Please consider these safety restrictions imposed by the U.S. government and plan your travel carefully. If you arrive in the U.S. in advance of the start of classes, also keep in mind that USC Housing will not be able to accommodate you until the University’s formal move-in day (which has not yet been announced, see below) and after you have completed your 14-day quarantine within the United States.

Orientation / Class Registration

If you have not already done so, you should sign-up for new student orientation. Orientation comprises a series of online activities, including academic advisement and first semester course registration. Orientation is designed to introduce you to all the resources available to you as a USC student, as well as to provide you with the essential information that will make your transition to college easier.

As announced earlier this month by USC’s president, Dr. Carol L. Folt, the University plans to re-open campus and offer in-person classes this fall. However, public health restrictions may force the University to limit the numbers of students allowed in classrooms. Because of this, we plan to offer almost all of our undergraduate courses online, in parallel with in-person courses. Doing so will be conducive to our physical distancing efforts and will also enable students who can’t be physically present, due to travel or visa restrictions, to take USC classes this fall and make progress toward their degrees.

In your academic advisement session during orientation, your academic advisor will encourage you to keep time-zone differences in mind when you’re registering for classes. We are asking you to enroll in a full-time schedule of courses now, understanding that some of those courses may be at odd or unrealistic hours in your home time-zone, which may prove problematic if you can’t make it to the U.S. in time for the fall semester.

In early July, after our first-year students have registered, we will assess student schedules and attempt to add alternate class sections at more opportune times for students taking classes online from abroad. Once this occurs, you will be given the option of changing your schedule and adding these courses.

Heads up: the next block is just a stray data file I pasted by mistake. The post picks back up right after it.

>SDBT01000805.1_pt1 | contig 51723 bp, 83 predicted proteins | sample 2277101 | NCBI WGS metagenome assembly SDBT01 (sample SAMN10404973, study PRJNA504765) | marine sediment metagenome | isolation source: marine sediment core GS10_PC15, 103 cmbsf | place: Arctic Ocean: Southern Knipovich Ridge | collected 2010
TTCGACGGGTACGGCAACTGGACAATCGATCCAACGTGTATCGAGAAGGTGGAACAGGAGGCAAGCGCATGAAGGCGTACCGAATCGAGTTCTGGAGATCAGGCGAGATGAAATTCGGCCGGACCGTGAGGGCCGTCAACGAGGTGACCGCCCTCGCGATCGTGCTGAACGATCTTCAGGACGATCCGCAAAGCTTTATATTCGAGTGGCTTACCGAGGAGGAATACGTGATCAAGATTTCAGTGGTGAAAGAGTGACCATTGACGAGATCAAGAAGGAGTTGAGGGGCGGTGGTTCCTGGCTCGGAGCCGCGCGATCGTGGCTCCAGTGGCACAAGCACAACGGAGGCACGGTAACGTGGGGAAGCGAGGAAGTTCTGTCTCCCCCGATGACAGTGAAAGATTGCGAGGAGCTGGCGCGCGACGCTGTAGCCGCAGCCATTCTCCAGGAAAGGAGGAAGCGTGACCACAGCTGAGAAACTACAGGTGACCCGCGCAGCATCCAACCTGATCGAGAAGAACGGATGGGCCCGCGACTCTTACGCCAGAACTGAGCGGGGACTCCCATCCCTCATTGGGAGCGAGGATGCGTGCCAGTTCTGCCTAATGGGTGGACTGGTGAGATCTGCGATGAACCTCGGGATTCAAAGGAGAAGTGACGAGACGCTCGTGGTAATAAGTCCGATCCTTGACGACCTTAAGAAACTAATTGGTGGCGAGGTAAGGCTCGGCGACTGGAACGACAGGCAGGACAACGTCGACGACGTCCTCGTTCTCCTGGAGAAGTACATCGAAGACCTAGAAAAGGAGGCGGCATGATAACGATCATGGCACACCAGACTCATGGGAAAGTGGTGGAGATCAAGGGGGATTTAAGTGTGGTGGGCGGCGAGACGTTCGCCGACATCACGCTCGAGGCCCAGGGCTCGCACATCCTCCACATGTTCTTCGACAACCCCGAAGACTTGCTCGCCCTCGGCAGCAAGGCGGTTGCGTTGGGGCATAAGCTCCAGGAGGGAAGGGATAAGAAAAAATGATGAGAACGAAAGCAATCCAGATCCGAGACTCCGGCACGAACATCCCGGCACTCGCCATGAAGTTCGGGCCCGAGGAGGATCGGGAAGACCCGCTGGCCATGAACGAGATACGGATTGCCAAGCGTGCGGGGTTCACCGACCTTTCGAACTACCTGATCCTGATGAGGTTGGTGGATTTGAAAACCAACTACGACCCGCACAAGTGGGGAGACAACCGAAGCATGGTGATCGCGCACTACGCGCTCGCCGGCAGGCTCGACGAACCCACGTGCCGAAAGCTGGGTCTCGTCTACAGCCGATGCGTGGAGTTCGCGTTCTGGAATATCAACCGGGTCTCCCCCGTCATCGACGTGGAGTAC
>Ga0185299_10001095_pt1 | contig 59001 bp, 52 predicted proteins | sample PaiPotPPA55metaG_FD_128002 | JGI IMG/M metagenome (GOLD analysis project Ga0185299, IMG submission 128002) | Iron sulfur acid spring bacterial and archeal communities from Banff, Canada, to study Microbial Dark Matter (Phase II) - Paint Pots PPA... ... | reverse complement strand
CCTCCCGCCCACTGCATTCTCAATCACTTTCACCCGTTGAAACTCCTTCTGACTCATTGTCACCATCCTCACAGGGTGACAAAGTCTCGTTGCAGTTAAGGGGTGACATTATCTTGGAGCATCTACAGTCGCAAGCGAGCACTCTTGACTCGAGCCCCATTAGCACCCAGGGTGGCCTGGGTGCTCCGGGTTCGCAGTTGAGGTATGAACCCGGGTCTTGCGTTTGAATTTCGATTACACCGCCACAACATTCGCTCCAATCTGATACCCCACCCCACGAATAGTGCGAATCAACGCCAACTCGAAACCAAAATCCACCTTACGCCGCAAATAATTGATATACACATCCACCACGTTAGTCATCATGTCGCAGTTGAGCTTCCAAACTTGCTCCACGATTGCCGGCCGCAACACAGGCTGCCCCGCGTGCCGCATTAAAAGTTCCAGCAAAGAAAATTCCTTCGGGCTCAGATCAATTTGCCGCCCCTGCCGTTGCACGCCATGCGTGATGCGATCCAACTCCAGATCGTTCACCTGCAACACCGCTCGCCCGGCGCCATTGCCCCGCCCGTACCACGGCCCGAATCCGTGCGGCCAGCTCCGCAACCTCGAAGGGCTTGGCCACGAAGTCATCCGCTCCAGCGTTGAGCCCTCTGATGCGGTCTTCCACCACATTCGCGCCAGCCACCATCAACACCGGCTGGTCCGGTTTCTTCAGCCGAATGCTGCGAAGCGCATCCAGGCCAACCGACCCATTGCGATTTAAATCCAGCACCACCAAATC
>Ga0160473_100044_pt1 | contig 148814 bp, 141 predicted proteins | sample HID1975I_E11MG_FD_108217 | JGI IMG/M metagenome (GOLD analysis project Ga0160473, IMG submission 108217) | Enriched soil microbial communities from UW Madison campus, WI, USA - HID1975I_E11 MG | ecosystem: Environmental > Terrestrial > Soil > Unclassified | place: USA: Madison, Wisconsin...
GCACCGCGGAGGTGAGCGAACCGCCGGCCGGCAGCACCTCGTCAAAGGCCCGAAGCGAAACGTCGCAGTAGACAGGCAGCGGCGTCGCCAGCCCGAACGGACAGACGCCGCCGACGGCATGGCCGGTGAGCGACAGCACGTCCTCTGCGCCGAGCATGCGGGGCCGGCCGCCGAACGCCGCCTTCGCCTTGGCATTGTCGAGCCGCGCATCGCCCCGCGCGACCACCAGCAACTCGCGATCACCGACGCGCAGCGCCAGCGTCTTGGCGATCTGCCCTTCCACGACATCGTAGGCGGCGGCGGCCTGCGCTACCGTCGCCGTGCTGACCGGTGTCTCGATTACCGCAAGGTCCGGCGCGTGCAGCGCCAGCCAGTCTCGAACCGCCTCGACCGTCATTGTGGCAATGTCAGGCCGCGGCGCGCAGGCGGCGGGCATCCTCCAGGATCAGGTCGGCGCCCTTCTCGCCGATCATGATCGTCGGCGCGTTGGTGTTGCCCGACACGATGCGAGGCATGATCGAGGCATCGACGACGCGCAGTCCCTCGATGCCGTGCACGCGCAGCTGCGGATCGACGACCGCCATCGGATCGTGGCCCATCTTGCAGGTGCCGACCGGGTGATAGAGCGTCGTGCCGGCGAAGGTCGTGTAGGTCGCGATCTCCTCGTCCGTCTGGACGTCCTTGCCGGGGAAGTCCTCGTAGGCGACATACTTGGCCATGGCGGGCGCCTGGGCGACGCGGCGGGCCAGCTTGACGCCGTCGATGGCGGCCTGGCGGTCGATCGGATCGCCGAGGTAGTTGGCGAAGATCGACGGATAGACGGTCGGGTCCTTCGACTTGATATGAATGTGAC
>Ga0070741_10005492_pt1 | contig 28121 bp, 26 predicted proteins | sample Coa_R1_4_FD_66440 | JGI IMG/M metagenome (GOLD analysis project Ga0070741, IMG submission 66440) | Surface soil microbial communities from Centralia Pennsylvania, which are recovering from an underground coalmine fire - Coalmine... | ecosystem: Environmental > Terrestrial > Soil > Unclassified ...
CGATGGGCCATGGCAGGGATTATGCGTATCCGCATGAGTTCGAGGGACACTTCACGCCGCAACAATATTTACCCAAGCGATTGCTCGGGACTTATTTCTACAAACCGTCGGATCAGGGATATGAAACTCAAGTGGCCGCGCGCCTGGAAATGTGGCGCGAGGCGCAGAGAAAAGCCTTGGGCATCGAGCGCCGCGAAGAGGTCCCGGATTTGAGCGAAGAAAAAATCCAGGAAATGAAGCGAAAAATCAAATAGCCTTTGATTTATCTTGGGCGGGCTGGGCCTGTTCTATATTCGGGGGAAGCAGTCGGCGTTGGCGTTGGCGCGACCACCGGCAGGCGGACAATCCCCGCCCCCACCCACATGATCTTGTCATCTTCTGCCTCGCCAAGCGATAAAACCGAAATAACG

As part of ongoing efforts to ensure the health and safety of our campus community, the University’s experts are working closely with public health officials to ensure that our student housing is configured and assigned in the most appropriate way.

If you have applied for a space in USC Housing, you can expect to receive your assignment soon. Around that same time, further information will be made available about the specifics of moving in, including the official date for “move-in day” (the date when you can first occupy University-owned housing and when USC’s student dining halls open). Although not yet set for this fall, in the past USC’s move-in day has been the Wednesday before the start of classes.

Deferral Requests

The University has saved a spot for you in its entering class and is counting on you to enroll this fall. We understand, however, that the inability to obtain a student visa, difficult travel restrictions, and time-zone challenges may lead students to consider requesting an enrollment deferral. For now, we ask that committed students attend orientation and register for a full schedule of fall courses, as outlined earlier in this message. In mid-July, after we’ve reviewed where things stand, we will have further information about the availability of deferrals based on your status.

Further Questions

We are in a rapidly changing environment, and we will keep you informed as circumstances evolve. However, should you have additional questions or need further information, do not hesitate to contact your USC admission counselor.

Thank you again for choosing USC. A high-quality undergraduate education is more valuable than ever, and we appreciate that you are excited to get your college career underway. We hope you have a restful summer break and look forward to seeing you on campus in the coming academic year.


Kirk Brennan
Associate Dean, Director of Undergraduate Admission

Lisa Starr
Director of Orientation Programs